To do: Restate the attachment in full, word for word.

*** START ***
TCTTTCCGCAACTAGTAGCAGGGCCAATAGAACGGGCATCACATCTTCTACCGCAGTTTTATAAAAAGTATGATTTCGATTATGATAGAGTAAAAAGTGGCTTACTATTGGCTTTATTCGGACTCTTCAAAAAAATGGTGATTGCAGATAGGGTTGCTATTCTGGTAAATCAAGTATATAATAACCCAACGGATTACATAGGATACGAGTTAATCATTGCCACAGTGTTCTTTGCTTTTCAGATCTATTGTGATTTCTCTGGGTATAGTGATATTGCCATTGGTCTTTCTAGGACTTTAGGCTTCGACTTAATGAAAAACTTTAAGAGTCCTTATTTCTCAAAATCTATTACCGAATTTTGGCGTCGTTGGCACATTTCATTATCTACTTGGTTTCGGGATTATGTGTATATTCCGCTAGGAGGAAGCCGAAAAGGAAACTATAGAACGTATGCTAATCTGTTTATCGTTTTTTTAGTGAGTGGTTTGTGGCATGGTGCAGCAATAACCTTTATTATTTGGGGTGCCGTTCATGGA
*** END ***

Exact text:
TCTTTCCGCAACTAGTAGCAGGGCCAATAGAACGGGCATCACATCTTCTACCGCAGTTTTATAAAAAGTATGATTTCGATTATGATAGAGTAAAAAGTGGCTTACTATTGGCTTTATTCGGACTCTTCAAAAAAATGGTGATTGCAGATAGGGTTGCTATTCTGGTAAATCAAGTATATAATAACCCAACGGATTACATAGGATACGAGTTAATCATTGCCACAGTGTTCTTTGCTTTTCAGATCTATTGTGATTTCTCTGGGTATAGTGATATTGCCATTGGTCTTTCTAGGACTTTAGGCTTCGACTTAATGAAAAACTTTAAGAGTCCTTATTTCTCAAAATCTATTACCGAATTTTGGCGTCGTTGGCACATTTCATTATCTACTTGGTTTCGGGATTATGTGTATATTCCGCTAGGAGGAAGCCGAAAAGGAAACTATAGAACGTATGCTAATCTGTTTATCGTTTTTTTAGTGAGTGGTTTGTGGCATGGTGCAGCAATAACCTTTATTATTTGGGGTGCCGTTCATGGA